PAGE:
Comparative Effectiveness of Intravenous Iron Treatment Protocols in Hemodialysis Patients: Causal Inference with Dynamic Treatment Regimes Public Deposited

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  • March 21, 2019
  • Li, Xiaojuan
    • Affiliation: Gillings School of Global Public Health, Department of Epidemiology
  • Decisions regarding intravenous iron treatment follow dosing protocols for anemia management of hemodialysis patients. These protocols are a type of dynamic treatment regimes, consisted of a set of decision rules with iron status values - transferrin saturation and ferritin - and corresponding iron dosing patterns. Multiple protocols exist in clinical practice, but their comparative safety is unknown. Using clinical data from a large US dialysis provider linked to healthcare utilization data from United States Renal Data System (2004-2012), our objectives were to (1) develop an approach to identify intravenous iron dosing protocols that were commonly used, and (2) evaluate the comparative safety of continuous exposure to commonly used protocols. The identification approach classified intravenous iron dosing protocols at measurements of iron status tests, where decisions regarding iron treatment occur in clinical practice. Using current test levels and iron treatment experience in a two-week assessment window, candidate protocols were assigned to a patient if they were consistent with treatment experience in the assessment window. Among 43,166 patients who initiated hemodialysis in 2004-2012, 79.1% of them were matched with candidate protocols. The prevalence of protocol matches increased from 75.0% in 2004 to 90.7% in 2012. Higher prevalence of knowingly implemented protocols confirmed the performance of this identification approach. In the comparative safety analyses, we estimated the effect of continuous exposure to the five most commonly initiated protocols in 2009-2012 on risks of mortality and infection-related events. Two less commonly initiated protocols were more aggressive, recommending a large amount of iron at higher iron status levels; their initiators were sicker at baseline. Compared with one commonly initiated and less intensive protocol, these two protocols were at elevated mortality risk (120-day risk differences (95% confidence interval): 1.5% (0.1, 3.1%), 3.1% (1.0, 5.6%)). The magnitude of elevated risk increased with the aggressiveness of the protocols. We observed similar trends in elevated risks for infection-related events among more aggressive protocols. Protocols that recommend less intensive use of iron at high levels of iron status tests may lower risks of mortality and infection-related events, but further exploration is needed to address potential residual confounding and selection bias.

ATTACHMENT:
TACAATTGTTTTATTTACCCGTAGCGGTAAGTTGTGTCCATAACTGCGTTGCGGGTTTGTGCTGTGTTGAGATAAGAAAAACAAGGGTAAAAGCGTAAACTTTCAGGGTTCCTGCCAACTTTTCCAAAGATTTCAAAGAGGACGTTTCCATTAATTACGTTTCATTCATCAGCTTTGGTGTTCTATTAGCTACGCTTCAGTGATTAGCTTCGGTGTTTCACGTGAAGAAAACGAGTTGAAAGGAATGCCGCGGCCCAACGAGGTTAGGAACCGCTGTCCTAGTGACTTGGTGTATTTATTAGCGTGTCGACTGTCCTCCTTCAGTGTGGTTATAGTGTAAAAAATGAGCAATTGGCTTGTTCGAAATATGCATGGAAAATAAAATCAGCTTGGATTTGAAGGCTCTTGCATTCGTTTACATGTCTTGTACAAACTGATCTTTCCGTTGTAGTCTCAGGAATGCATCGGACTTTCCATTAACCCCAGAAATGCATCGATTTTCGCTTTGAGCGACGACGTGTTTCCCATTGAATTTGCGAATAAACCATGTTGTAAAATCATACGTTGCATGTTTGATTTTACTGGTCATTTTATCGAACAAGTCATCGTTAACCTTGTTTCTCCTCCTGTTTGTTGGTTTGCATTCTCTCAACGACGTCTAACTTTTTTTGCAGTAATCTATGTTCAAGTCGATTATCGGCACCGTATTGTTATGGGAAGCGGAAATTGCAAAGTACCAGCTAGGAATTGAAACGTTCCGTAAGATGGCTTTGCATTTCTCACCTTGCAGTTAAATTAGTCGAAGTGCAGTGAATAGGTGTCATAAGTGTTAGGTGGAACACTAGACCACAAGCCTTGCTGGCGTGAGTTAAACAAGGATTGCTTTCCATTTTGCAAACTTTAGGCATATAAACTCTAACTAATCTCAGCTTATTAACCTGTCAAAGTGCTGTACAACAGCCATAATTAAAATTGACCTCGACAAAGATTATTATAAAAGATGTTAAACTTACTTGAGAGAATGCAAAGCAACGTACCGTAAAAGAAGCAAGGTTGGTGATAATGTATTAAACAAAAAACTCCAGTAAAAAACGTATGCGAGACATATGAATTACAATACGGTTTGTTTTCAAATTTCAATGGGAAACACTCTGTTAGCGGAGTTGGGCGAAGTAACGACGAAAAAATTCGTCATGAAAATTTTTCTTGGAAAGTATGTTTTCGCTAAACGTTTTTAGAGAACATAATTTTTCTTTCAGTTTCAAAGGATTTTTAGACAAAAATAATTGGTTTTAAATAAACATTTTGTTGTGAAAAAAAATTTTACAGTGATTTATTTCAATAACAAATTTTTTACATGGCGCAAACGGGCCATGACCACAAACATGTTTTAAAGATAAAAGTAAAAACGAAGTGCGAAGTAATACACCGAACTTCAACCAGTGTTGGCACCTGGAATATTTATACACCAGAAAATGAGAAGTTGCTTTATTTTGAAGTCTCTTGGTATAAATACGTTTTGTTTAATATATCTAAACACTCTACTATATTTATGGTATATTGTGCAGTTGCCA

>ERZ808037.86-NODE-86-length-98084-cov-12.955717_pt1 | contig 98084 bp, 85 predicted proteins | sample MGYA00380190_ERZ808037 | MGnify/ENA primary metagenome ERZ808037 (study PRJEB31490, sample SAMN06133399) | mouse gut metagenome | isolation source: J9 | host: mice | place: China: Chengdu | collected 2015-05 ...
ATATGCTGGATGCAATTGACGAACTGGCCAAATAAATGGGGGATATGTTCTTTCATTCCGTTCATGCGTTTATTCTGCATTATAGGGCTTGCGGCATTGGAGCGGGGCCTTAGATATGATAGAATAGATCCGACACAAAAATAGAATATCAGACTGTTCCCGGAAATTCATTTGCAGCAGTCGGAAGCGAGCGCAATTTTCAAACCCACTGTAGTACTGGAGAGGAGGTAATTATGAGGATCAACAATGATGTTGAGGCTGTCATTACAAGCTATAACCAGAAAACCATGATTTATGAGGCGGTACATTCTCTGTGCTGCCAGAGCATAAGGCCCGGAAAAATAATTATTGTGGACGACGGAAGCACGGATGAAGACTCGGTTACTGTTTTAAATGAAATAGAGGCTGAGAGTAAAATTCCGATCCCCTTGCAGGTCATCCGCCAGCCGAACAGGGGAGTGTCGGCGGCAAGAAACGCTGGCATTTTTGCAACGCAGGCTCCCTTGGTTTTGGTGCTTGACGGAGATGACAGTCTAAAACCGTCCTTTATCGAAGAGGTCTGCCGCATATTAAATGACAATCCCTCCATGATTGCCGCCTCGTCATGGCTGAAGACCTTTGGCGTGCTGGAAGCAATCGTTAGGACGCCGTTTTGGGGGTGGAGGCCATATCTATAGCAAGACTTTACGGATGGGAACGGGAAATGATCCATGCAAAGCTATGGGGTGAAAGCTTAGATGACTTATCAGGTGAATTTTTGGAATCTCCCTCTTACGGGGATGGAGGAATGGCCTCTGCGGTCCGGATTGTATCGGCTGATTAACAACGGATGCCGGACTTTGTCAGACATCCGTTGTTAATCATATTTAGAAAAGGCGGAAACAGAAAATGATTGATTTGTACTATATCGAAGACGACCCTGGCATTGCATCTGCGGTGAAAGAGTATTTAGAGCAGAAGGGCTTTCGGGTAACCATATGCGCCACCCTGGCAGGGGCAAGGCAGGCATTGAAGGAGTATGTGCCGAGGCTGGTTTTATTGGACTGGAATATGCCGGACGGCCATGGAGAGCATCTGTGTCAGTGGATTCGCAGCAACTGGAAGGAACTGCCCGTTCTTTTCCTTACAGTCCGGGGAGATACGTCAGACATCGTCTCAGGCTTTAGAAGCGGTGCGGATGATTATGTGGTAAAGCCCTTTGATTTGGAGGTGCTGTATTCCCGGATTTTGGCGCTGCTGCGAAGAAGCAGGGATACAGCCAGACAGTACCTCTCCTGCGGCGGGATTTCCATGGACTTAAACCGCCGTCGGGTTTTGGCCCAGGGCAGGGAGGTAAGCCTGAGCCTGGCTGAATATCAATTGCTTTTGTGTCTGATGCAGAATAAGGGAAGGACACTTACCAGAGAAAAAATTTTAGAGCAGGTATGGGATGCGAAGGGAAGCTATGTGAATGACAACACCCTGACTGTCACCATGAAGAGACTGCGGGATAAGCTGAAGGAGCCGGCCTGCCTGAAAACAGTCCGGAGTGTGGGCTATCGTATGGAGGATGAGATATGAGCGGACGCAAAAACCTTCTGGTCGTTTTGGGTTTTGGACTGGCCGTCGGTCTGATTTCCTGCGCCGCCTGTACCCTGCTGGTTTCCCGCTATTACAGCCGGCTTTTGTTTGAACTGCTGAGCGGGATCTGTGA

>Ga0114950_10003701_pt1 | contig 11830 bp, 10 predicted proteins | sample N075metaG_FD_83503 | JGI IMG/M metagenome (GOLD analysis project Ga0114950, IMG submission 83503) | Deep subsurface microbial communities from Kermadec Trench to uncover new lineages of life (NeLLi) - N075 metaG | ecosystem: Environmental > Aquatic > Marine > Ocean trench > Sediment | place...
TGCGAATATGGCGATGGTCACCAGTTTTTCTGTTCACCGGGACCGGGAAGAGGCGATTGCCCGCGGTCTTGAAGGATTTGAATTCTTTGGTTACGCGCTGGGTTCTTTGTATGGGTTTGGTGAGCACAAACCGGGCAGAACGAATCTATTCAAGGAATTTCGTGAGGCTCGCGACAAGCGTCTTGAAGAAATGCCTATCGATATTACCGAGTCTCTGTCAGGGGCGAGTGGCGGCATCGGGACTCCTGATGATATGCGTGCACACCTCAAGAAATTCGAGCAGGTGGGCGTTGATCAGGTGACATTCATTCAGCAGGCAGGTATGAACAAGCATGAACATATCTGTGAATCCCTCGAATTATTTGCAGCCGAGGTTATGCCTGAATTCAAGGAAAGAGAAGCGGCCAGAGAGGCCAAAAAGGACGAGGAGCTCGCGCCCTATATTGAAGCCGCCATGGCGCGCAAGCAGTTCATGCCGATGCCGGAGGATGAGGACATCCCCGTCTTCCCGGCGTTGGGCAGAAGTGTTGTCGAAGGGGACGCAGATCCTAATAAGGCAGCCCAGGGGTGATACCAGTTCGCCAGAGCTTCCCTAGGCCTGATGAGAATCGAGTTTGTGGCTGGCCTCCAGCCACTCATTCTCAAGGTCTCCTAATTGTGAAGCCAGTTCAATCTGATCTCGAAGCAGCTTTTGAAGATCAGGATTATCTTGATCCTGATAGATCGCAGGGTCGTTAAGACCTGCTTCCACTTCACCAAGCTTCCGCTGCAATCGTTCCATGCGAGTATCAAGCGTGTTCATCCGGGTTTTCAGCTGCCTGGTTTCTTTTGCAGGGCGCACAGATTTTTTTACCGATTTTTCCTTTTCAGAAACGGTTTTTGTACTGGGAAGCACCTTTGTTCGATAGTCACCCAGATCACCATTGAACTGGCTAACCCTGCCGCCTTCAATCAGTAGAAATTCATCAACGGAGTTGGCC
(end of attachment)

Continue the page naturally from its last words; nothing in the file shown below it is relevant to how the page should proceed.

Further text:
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Rights statement
  • In Copyright
  • Brookhart, M. Alan
  • Cole, Stephen
  • Kshirsagar, Abhijit
  • Stürmer, Til
  • Fine, Jason
  • Doctor of Philosophy
Degree granting institution
  • University of North Carolina at Chapel Hill Graduate School
Graduation year
  • 2017

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